Snapping turtles (or snappers) are large, New World freshwater turtles of the family Chelydridae. The species range from southeastern Canada, west to the Rocky Mountains and south through Mexico to Ecuador. Just the Facts: Snapping turtles are noted for their powerful beak-like jaws and pugnacious disposition. They have a muscular build with ridged shells that may measure from 50 cm long in Chelydra species to some 80 cm long in the Alligator snapping turtle (Macroclemys temminckii). Sizeable Snapper: The latter species is one of the largest freshwater turtles in the world, weighing up to 100 kilograms. The Common Snapping turtle (C. serpentina serpentina) and its subspecies are much smaller, weighing up to 17 kilograms in weight. Snappers as Pets: Common snapping turtles kept as pets can become quite corpulent and difficult to move without their co-operation, and require frequent cleaning of their water tanks to remain content and healthy. In some areas they are hunted heavily for their meat. They may live for 80 years or more. Please Don't Touch: Snapping turtles have long spiked tails and necks which can reach two thirds the length of their shells, making handling dangerous. They cannot fully retract their head and appendages, relying on fierce displays when aggravated. Their snapping jaws and sharp claws are capable of inflicting serious injury; these turtles are best left alone. Puppy Love: Strangely enough, the Common Snapping turtle, when raised in captivity from a hatchling, can sometimes become extremely docile and devoted to its owner. It may show signs of intelligence in recognizing individual people and will seek out those it prefers to be around. Some can be taught to obey simple commands with enough patience, but this can be a long process as Snapping turtles display the stubborn nature that is a defining characteristic of all turtle species. Don't Walk, Swim:They are poorly suited to terrestrial locomotion, spending most of their time in ponds, shallow lakes and streams; Snapping turtles normally bask by floating on the surface with only their carapace exposed. Basking on land does occur at times. The belief that they never leave water to bask derives from the fact that they are very secretive about doing so. Other turtle species (Pseudemys, Chrysemys) are much more conspicuous in their basking habits. They do come ashore: Rare forays onto land occur in June and July when females lay their spherical eggs. Male and female snapping turtles also travel overland to reach new habitat. Pollution, habitat destruction, food scarcity, over-crowding and other factors will drive snappers to travel across land. It is common to find Common Snapping turtles traveling far from the nearest water source. Some may inhabit brackish environments, such as estuaries. All snapping turtles are omnivores and are important scavengers, but they also actively hunt fish, frogs, birds, and small mammals. Amazing Tongue: The Alligator snapper has a flesh-red, worm-like tongue, which it uses to lure fish into its mouth. Handling Turtles: it's a snap... It is a common misunderstanding that a snapping turtle may be picked up by its tail with no harm to the animal; in fact, this has a high chance of injuring the turtle. A handler also needs to be wary of injury to himself. Snapping turtles are aptly named, as they can snap with amazing speed and power, and a full-grown snapper can easily nip off a finger. The safest method, of course, is to avoid handling a snapper at all. Lifting a snapper with a shovel is a safe technique that protects both the handler and the turtle. Lifting the turtle just off the ground to move it is advised, as otherwise they can easily squirm and fall off the shovel.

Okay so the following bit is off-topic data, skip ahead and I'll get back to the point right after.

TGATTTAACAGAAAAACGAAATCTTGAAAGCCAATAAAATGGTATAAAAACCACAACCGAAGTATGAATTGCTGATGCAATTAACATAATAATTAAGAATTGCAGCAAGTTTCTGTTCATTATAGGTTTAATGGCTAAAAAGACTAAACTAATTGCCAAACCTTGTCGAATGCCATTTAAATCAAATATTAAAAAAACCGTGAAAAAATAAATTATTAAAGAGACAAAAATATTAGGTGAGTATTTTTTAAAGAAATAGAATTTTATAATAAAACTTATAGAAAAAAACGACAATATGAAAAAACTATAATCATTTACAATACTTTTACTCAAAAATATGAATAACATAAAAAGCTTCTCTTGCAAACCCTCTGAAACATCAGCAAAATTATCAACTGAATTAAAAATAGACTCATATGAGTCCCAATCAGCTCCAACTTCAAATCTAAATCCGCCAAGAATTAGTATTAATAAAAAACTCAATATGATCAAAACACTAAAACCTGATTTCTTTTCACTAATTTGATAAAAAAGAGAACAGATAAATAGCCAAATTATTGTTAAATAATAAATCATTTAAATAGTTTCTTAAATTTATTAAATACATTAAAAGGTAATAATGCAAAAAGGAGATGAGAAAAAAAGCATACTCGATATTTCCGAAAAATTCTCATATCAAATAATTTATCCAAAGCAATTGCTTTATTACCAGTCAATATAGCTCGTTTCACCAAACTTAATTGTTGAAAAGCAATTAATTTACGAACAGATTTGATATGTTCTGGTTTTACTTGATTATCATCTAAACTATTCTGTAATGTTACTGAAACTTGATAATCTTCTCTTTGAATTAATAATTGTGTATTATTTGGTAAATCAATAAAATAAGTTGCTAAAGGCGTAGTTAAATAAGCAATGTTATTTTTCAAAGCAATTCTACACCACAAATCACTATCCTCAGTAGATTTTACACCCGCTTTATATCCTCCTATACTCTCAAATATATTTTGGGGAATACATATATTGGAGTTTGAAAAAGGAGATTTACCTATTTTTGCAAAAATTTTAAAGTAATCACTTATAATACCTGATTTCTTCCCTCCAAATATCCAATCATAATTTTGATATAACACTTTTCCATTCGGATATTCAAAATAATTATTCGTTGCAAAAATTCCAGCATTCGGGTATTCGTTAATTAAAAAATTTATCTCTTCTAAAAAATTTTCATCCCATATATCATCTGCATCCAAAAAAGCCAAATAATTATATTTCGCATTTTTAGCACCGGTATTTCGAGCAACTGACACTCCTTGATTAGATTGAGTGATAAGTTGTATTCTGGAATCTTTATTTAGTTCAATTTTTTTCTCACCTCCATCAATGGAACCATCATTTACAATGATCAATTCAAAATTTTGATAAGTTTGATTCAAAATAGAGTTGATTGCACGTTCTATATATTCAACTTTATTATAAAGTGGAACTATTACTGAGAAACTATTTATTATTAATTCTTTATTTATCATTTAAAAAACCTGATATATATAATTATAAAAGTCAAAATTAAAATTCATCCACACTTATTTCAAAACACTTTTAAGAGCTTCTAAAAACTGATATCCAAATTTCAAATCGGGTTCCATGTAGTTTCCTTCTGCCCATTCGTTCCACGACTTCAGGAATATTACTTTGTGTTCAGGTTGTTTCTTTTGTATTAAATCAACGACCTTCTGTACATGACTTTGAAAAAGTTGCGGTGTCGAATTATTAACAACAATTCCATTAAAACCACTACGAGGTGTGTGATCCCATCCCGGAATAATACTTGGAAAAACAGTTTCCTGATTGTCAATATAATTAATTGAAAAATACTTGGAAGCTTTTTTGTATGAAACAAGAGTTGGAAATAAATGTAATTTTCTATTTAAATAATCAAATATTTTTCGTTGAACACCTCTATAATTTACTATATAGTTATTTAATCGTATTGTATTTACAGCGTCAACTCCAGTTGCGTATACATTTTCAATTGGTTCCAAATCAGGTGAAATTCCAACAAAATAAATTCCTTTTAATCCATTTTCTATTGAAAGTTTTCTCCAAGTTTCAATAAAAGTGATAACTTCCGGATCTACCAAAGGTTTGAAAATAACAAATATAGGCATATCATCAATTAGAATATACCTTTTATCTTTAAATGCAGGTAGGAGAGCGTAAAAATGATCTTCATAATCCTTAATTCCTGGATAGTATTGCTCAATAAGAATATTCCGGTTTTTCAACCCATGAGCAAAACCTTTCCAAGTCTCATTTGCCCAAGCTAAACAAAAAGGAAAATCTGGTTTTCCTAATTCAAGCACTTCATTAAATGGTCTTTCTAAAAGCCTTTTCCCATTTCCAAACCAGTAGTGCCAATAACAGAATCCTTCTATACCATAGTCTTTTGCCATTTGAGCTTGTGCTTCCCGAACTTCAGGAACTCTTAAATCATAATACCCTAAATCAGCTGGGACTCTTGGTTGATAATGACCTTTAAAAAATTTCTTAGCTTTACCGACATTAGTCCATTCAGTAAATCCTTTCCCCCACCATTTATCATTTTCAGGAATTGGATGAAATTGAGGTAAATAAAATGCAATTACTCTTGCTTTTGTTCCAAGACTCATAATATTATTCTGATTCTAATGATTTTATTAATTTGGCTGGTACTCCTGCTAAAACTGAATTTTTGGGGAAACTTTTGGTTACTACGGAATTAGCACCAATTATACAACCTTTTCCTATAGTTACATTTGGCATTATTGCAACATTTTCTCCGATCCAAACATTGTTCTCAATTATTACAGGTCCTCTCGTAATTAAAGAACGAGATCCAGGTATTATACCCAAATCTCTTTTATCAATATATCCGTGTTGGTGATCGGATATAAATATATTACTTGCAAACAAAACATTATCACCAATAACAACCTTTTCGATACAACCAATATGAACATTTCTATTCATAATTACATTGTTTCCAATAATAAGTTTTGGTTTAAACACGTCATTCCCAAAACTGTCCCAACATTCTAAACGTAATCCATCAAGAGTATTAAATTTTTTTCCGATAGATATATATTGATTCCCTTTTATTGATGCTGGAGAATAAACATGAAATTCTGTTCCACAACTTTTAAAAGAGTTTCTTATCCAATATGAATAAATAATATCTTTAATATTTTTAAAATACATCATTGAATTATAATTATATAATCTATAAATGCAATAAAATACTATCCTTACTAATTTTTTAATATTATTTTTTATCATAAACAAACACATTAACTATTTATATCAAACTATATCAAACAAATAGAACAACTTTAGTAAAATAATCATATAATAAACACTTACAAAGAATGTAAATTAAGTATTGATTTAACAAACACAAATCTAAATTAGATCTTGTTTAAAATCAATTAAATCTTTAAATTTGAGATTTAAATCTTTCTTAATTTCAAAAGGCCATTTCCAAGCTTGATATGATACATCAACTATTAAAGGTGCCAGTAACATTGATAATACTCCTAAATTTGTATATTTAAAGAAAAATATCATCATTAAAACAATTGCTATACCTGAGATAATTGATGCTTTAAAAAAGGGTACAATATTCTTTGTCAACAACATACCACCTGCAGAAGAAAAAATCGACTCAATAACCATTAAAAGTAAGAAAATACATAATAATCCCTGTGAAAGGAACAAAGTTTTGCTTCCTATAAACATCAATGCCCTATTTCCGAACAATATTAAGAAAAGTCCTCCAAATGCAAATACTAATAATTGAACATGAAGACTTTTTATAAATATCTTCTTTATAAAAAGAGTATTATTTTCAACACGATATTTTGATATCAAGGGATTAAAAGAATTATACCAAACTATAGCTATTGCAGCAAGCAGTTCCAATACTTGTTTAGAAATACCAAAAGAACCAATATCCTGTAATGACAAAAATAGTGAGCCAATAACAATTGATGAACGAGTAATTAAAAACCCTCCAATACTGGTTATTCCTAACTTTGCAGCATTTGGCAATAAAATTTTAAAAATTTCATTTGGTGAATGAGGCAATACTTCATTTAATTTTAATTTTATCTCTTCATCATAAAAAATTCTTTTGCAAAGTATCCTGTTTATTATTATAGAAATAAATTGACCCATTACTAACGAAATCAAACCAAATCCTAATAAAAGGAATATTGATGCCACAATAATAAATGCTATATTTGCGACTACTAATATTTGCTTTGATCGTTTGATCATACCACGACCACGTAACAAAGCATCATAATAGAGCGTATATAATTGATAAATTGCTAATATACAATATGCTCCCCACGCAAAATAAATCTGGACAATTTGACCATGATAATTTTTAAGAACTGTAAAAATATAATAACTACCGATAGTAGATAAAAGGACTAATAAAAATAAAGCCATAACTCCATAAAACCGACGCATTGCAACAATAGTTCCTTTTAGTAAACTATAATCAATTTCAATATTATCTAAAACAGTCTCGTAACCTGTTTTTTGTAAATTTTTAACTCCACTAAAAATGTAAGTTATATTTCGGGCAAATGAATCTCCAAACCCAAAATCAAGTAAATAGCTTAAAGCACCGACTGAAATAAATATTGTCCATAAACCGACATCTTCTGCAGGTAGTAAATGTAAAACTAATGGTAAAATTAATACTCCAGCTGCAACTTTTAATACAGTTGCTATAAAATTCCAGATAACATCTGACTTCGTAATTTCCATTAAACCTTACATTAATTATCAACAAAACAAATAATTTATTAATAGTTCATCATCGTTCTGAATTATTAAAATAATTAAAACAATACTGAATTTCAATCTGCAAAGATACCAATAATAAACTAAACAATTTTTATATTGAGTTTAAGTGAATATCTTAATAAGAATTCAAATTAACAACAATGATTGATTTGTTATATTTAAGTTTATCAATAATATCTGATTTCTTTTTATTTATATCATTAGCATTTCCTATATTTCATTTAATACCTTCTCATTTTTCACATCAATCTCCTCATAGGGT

Snapping Turtles
Snapping Turtles








Designed and Powered by HBJamaica.com™